I’m sure that people here would be willing to violate local perspectives and needs in order to save lives.

We see time and again that humans do not take the proper precautions required to prevent the spread of disease.

This is due to ignorance, my friend.

Ignorance is a great detriment to any society, but it can be eradicated by making humans understand the problem at hand.

This will lead to proper education which in turn leads to prevention.

So, we can conclude that education is the key to ending a global viral pandemic.

drawing about plague covid
The plague of Florence in 1348, as described in Boccaccio’s Decameron. Etching by L. Sabatelli after himself., via Wikimedia Commons


Education is a powerful tool that can be used to solve many problems.

It has the power to change people’s behavior, and thus their lives for the better.

The true problem is that education has been hijacked by the elite, which has led society into a global viral pandemic.

The solution to this lies in these three steps:

1) Leadership must be removed from the hands of elites;

2) Society must be educated about what education really means, and finally, and most importantly;

3) Education needs to re-connected with its original purpose: the development of human potential.


The first step, removal of leadership from the hands of elites, is a political matter that human beings must directly address themselves. It is not as simple as it sounds; however, this can be achieved by two means:

a) A global revolution to seize power away from elites and put in the control of ordinary people; or

b) Another technological innovation that replaces elite leadership with something more effective.


As for the second step, it will be a very different world when education is truly seen as what it really is: an essential feature of human society.

In this new world, people would not only see education as their right to develop themselves and realize human potential; they would also understand that all other humans are deserving of the same opportunities.


The third step, education reconnected with its original purpose, is where the real work lies.

For most of human history, education has served an obvious and important purpose: to develop human potential and create better humans.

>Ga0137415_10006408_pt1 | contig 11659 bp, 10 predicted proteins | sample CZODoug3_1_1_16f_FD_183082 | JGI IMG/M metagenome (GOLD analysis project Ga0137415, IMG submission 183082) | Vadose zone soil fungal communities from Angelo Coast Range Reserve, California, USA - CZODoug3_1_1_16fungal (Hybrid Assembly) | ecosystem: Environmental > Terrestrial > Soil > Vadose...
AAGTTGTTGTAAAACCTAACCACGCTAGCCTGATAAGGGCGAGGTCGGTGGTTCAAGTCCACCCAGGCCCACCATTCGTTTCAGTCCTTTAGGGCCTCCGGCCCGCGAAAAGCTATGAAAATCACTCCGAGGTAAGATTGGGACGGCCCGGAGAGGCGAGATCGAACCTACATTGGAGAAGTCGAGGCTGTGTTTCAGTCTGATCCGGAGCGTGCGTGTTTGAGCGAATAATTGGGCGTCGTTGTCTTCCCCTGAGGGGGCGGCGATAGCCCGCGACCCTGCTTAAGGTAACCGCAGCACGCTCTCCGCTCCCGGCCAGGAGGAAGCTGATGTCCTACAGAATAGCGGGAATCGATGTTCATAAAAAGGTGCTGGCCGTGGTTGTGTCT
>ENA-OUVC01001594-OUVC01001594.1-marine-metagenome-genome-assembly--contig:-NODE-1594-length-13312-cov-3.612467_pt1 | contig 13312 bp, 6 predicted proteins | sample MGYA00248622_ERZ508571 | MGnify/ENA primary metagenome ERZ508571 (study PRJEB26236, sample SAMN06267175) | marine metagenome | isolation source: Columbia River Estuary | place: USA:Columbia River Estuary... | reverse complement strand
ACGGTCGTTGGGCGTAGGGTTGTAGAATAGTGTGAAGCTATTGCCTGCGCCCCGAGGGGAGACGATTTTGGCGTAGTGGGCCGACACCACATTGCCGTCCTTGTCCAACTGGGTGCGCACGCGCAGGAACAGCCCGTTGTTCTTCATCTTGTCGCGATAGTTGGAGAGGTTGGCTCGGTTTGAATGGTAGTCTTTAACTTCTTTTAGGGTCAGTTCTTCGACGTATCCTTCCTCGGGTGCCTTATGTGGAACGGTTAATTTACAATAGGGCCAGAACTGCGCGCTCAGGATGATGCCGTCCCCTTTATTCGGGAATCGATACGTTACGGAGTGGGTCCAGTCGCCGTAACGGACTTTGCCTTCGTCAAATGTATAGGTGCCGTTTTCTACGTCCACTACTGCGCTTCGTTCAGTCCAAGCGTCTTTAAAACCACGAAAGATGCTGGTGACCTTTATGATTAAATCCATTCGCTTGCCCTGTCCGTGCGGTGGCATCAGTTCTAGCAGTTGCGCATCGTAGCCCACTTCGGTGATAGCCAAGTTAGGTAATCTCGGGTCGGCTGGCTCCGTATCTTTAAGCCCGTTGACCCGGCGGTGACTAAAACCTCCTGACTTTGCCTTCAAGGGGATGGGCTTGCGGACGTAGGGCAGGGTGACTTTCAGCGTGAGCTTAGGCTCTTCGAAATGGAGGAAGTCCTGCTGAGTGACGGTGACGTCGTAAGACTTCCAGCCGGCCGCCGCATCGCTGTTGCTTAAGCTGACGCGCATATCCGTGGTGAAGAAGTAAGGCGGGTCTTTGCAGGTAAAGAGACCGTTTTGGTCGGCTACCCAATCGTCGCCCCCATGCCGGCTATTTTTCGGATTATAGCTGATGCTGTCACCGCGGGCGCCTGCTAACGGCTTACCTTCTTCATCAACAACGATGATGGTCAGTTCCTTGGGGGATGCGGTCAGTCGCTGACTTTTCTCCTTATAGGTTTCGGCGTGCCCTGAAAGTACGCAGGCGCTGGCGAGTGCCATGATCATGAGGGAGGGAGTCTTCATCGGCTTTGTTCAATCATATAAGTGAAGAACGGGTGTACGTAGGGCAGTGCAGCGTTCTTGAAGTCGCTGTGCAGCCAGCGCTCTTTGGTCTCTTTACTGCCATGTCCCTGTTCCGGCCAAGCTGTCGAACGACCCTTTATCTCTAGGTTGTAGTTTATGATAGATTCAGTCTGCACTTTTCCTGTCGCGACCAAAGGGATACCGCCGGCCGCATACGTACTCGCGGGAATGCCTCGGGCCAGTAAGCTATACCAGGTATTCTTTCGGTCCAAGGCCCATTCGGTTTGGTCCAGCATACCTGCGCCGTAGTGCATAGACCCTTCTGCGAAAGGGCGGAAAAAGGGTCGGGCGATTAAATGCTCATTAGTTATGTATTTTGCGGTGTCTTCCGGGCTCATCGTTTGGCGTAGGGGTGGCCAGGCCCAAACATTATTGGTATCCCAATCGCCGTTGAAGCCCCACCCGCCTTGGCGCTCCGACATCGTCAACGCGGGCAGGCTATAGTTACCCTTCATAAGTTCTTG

The problem today is that this process has been hijacked by elites for their own selfish ends.

The solution to this pandemic is as simple as it is obvious: education must be reconnected with its original purpose. This will naturally result in the creation of a new world, where people are treated as what they really are: human beings.

The Souls of Acheron — Adolf Hirémy-Hirschl, Public Domain

Don’t Despair

Itseems humans are obsessed with epidemics and pandemics, although they have not learned much from history.

One of the greatest early examples of a viral epidemic was probably smallpox.

Smallpox is thought to have been brought to Europe by traders from the East in about A.D. 1000, where it spread rapidly across most of Western and Central Europe within 300 years.

The Black Death, which was an epidemic of bubonic plague that killed an estimated 30% to 60% of Europe’s population in the 14th century, is another example.

Smallpox and cholera are also examples of viral epidemics or pandemics as well.

The Spanish Flu epidemic of 1918–19 is yet another great example. It was a strain of the H1N1 virus, and it killed between 50 and 100 million people worldwide.

It seems humans are obsessed with epidemics and pandemics, although we have not learned much from our history.

From the outside perspective, there is no reason to despair or give up.

The fact that it feels as if life is meaningless and depressing in itself does not mean that one should stop living.

In my view, humans construct their own meaning in this world almost entirely by themselves without any external help from beyond.

This might sound cynical or pessimistic, but it is not a bad thing.

Humans are capable of achieving great things in this world.

Those who have done so and continue doing so are those who have the will to live and make an impact on the world.

The most important thing to do is to decide what one wants from life, and then align the work one does with those goals.

In doing so, there might be a risk that the result of one’s effort will not match up with his or her expectations.

Even though there is no guarantee that one’s efforts will lead to great results, at least the effort by itself is not wasted.

The goal of all humans should be to do what they can to live a meaningful life.

Note that the concept of meaning is very subjective and depends on many factors.

Meaning can be found in relationships with other people, but also by doing one’s own thing and not conforming to the expectations of others. It depends on how the individual defines a meaningful life.